Investigating and assessing the loss caused to the company is the next step once you have contained and eliminated the breach. Understanding how the infringement took place is critical in preventing attackers from employing the same tactics and succeeding in future attacks. Besides, it is also vital to analyze impacted systems or networks to ensure that no residue malware is left behind for future discretionary attacks. While evaluating the damage, here is some information that you would want to garner:

  • What kind of data was affected?
  • Did the data hold sensitive or high-risk content?
  • What was the attack vector?
  • How did the attack take place and in what format?
  • Can the data be restored to the company’s backup?
  • Did the attack take place based on social engineering tactics are through user accounts?

See Also: Privacy Security Risk: Adapting The Practice Of Data Destruction

Inform the affected parties

While analyzing the data infringement, companies must identify all parties impacted by the breach and those that are in danger of being affected. Post the analysis; the next step is to inform third-party organizations, legal authorities, and any individuals who may come under the ambit of the breach. Compliance regulations govern the specific timeframe in which an infringement must be reported, which is why it is essential to do it as soon as possible. Enterprise Rights Management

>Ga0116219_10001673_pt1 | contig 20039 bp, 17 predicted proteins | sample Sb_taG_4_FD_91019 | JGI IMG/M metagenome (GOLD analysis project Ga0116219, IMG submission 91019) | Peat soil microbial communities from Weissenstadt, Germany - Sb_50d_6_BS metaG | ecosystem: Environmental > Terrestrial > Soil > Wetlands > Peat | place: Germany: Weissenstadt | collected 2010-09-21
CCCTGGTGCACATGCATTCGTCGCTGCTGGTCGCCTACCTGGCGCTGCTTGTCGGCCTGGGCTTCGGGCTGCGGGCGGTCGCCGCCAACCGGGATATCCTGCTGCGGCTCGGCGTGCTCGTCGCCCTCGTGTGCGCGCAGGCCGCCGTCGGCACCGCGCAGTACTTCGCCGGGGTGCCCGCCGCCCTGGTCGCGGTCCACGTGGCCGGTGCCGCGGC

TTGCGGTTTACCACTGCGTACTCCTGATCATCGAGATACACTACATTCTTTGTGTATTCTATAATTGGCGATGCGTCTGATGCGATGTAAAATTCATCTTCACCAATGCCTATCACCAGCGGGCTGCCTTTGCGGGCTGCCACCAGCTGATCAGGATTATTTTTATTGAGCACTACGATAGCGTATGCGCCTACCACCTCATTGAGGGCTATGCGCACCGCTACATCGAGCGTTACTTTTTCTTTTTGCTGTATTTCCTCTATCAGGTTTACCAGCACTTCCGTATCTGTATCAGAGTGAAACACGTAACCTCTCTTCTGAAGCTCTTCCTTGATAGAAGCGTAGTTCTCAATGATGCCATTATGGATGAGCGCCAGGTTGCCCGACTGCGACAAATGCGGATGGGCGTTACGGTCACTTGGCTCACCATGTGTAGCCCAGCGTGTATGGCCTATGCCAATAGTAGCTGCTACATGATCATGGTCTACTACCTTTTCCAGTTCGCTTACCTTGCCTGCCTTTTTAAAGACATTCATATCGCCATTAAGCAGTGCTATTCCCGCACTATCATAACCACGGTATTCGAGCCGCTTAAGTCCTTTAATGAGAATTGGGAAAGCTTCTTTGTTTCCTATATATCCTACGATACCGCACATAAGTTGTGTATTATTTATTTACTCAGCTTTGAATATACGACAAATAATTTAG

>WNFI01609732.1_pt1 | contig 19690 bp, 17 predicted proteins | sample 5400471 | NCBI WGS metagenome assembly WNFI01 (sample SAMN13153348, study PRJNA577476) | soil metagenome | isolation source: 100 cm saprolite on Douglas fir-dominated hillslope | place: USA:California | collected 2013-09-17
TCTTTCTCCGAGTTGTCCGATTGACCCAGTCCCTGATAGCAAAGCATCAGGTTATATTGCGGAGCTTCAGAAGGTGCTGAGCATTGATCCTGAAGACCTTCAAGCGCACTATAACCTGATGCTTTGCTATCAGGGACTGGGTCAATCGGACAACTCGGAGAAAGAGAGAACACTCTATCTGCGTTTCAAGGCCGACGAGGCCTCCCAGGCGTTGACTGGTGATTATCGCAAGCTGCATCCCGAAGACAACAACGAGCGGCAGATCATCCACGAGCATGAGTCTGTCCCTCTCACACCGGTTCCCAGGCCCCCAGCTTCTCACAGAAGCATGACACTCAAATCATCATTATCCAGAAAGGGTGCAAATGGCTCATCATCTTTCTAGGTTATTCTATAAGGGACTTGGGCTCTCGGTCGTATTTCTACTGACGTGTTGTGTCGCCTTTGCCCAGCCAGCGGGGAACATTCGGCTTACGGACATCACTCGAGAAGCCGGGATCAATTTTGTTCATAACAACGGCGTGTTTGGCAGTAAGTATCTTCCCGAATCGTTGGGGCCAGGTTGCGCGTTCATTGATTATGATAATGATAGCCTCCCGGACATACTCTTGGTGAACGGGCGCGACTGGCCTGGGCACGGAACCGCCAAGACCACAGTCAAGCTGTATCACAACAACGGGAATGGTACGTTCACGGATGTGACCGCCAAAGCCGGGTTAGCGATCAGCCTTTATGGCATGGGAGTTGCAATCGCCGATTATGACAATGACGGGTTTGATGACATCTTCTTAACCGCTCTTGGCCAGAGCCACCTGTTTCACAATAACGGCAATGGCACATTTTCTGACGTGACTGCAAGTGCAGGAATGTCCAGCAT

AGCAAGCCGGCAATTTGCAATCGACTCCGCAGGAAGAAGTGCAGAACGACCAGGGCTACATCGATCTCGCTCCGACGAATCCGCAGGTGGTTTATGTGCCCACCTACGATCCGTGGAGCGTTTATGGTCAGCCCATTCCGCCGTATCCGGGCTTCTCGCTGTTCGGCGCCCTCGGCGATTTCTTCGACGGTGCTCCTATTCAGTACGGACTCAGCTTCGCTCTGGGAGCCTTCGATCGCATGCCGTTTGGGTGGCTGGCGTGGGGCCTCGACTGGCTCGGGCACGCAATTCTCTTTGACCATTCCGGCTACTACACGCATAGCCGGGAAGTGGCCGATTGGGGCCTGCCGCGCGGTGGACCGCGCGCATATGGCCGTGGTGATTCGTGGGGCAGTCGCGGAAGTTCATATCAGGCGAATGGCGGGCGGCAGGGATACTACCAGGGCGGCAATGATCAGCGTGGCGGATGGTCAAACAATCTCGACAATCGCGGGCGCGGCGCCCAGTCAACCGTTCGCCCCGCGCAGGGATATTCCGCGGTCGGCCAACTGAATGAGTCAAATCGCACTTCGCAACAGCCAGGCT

Security audit to assess security systems

After taking the initial steps in recovering from a data infringement, it is vital to evaluate your company’s existing security systems with a security audit. This can help to prevent future incidents and prepare future recovery plans. Many companies believe that their IT security is adequate, but it is a claim that cannot be proven without an actual data security audit. It is crucial to perform regular security audits, regardless of whether a data breach incident has taken place. However, there are differences between a routine security audit and post data breach audit. After a data breach, a security audit analyzes the situation and all the systems to propose the implementation of new policies, protocols, or solutions that can prevent future attacks.

Updating your future security plan

Post a data breach, you may have taken all the above necessary steps to recover. However, the relevance of preparing your company for the next attack cannot be stressed enough. A company that has been attacked may suffer the same fate again in the future. To avoid such a scenario, a new recovery plan must include a robust document security solution such as Enterprise Rights Management (ERM), new privacy laws, information and training to all staff, enforcing protocols with third-party contractors, and more. Enterprise Rights Management can be used to ensure documents are encrypted at rest and are tightly controlled in their use when accessed by authorized users.